Re: [asa] ID/Miracles/Design (Behe vs. Behe)

From: Preston Garrison <>
Date: Mon Apr 27 2009 - 22:19:28 EDT

>Hi all,
>If I may interject, I'd like to offer the observation that that
>asking whether a particular mutation can be the product of chance
>and divine guidance is - in respects of evolution - perhaps the
>wrong question to ask.
>The question should be, in my opinion, whether humans can be the
>determined outcome of the PROCESS of evolution involving many
>thousands (millions?) of mutations despite the individual mutations
>in that process being randomly determined.
>And to my mind, the answer to that question is definitely "yes".
>What is required is simply that the number of individual random
>mutations be large enough that the probability of obtaining any
>particular mutation tends toward unity.

This isn't the case. There are effectively an infinite number of
possible mutations. I think people who haven't worked in genetics
tend to think in terms only of point mutations and it may be true
that something like all possible point mutations are sampled in a
large enough population. I don't know that I've ever seen the
question dealt with. There is a large difference in the rate at which
particular point mutations occur at particular positions, so I doubt
that even all possible point mutations are sampled, except possibly
in large microbial populations. When you consider that there are 3
billion positions in the human genome and for most of our history the
population was much less than that, and that the number of new
mutations per individual is not that high, it is clear that all the
possible point mutations can only be sampled over a fairly long
period of time.

But when you consider all the possible insertions or deletions,
inversions of large or small segments, rearrangements, transposition
of the whole sequence or a fragment of any of the thousands of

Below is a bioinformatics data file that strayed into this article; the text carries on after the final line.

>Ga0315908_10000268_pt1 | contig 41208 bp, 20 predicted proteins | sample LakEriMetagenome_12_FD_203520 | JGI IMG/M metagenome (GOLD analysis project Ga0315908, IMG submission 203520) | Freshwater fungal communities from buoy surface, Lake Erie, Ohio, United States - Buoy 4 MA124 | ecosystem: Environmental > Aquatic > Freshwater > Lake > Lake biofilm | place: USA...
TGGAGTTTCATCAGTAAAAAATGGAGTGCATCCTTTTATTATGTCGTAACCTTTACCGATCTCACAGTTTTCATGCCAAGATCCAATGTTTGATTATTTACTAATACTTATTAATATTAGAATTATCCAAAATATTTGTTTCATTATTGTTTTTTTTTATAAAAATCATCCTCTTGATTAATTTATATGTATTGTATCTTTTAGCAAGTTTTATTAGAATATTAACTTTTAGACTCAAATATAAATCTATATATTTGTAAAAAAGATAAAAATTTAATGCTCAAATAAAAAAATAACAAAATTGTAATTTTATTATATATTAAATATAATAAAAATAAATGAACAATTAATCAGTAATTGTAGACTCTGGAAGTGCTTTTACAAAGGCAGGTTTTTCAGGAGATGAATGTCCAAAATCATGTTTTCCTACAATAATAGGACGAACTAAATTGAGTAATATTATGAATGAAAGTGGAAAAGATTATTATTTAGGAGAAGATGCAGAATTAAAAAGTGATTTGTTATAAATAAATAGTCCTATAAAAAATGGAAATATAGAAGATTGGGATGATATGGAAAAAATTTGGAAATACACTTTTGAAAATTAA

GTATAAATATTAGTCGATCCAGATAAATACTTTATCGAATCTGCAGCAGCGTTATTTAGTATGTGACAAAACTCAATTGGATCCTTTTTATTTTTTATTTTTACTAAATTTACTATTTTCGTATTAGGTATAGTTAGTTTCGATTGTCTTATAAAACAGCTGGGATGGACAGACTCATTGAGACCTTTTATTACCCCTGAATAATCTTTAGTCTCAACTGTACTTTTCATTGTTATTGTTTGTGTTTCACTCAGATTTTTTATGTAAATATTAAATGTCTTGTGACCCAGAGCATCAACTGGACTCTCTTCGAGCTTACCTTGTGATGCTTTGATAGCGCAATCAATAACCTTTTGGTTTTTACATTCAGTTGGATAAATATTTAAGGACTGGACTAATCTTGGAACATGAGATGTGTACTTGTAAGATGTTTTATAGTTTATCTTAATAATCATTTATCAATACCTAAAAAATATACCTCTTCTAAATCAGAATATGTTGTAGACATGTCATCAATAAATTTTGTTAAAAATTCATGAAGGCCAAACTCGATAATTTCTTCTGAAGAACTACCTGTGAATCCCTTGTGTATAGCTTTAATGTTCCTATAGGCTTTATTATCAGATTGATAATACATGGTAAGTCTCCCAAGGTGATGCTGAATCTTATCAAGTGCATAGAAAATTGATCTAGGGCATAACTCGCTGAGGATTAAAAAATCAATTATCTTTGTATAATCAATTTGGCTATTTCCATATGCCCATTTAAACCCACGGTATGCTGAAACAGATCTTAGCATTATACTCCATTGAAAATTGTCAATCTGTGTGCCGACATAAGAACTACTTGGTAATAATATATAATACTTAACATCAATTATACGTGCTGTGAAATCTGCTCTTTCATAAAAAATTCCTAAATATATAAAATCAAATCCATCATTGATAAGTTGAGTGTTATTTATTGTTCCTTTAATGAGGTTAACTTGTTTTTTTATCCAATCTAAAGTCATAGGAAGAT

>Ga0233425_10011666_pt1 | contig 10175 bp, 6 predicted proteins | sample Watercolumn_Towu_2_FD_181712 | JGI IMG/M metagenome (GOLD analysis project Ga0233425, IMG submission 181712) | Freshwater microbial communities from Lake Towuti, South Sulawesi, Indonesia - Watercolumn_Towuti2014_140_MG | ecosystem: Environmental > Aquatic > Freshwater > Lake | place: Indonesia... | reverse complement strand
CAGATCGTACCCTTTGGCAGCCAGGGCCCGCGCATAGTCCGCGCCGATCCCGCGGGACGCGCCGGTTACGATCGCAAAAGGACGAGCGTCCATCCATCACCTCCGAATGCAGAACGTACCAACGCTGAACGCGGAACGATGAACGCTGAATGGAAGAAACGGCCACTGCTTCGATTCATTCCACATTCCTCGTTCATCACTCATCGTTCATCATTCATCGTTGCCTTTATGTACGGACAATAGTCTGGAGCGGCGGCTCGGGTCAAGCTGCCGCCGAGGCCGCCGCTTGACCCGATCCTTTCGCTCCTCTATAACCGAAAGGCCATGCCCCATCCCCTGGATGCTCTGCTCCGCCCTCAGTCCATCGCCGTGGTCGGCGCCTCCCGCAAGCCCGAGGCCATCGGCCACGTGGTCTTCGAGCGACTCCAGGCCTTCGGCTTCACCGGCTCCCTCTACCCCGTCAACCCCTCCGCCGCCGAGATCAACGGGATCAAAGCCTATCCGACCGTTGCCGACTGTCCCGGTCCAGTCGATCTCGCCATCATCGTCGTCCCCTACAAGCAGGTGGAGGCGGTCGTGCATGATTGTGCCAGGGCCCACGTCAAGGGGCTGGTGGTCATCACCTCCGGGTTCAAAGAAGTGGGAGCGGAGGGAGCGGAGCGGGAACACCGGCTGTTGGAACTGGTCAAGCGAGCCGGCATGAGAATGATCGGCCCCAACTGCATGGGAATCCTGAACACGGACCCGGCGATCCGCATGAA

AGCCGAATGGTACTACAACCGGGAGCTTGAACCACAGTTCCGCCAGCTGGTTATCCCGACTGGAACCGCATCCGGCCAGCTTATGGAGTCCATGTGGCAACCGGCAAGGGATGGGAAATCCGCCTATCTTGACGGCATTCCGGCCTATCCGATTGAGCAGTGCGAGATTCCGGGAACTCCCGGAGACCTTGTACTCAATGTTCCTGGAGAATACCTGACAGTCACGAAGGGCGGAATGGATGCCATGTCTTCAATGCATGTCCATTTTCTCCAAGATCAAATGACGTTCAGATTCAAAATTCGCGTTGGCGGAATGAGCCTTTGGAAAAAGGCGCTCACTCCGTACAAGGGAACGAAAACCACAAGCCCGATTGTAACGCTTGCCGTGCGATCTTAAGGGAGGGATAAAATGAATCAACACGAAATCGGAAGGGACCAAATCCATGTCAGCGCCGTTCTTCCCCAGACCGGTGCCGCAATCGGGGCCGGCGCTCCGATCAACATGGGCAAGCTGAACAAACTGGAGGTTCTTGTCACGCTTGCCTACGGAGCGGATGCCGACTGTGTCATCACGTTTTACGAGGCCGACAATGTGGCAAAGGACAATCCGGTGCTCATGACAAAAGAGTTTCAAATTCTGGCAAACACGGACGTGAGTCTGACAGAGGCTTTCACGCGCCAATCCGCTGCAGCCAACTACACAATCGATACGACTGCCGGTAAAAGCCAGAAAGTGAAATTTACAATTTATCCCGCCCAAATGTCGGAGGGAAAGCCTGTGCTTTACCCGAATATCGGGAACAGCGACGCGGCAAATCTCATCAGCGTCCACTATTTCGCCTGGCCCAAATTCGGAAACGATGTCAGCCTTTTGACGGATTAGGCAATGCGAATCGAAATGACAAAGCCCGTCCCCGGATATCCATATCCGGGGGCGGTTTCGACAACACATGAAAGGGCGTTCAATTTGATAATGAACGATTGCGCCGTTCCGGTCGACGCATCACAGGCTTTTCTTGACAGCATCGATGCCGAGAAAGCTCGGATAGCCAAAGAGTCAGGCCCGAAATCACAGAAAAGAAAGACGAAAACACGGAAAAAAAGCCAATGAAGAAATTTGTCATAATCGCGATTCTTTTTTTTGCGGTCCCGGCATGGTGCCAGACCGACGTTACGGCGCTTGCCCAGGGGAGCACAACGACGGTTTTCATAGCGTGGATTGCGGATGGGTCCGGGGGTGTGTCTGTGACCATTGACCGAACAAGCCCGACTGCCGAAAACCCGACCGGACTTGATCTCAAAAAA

transposable elements to any position in the genome, sometimes
carrying pieces of flanking DNA with them, insertion of virus DNA,
occassional insertion of bits of other foreign DNA, etc., etc, etc, I
would say that there is no doubt that nothing approaching saturation
of "all possible mutations" occurs. Reality is that countless complex
mutations occur, many of which are unique - they will never occur
again. And, perhaps counterintuitively, many of these complex
mutations are not selected against, because we see evidence of large
numbers of them in the genome. Every one of the millions of
transposon and virus relics in the human genome is a record of a
complex mutation that got fixed in the population.

Put on top of this that what happens to a particular mutation is
dependent on its context - what is the seqence of the rest of the
genome? Whether a particular mutation encounters positive, negative
or no selective pressure depends on the state of other genes in
genome, the immediate environment of the individual in which it
occurs and the contingent events that the individual encounters. If
you get hit by a bus when you are 3, it doesn't matter that you had a
mutation that would have made you the next Einstein. It also depends
on what genomes the mutation gets assorted and recombined into
in subsequent matings.

This is why I say that we need to think about how we know that any
event is a matter of "chance," particularly unique events, because
genetics and evolution are full of them. With quantum level events in
the simple systems that physicists study, you can repeat the
experiment a large number of times and characterize the statistics
carefully and after decades of argument and increasingly
sophisticated experiments make a case that there are no hidden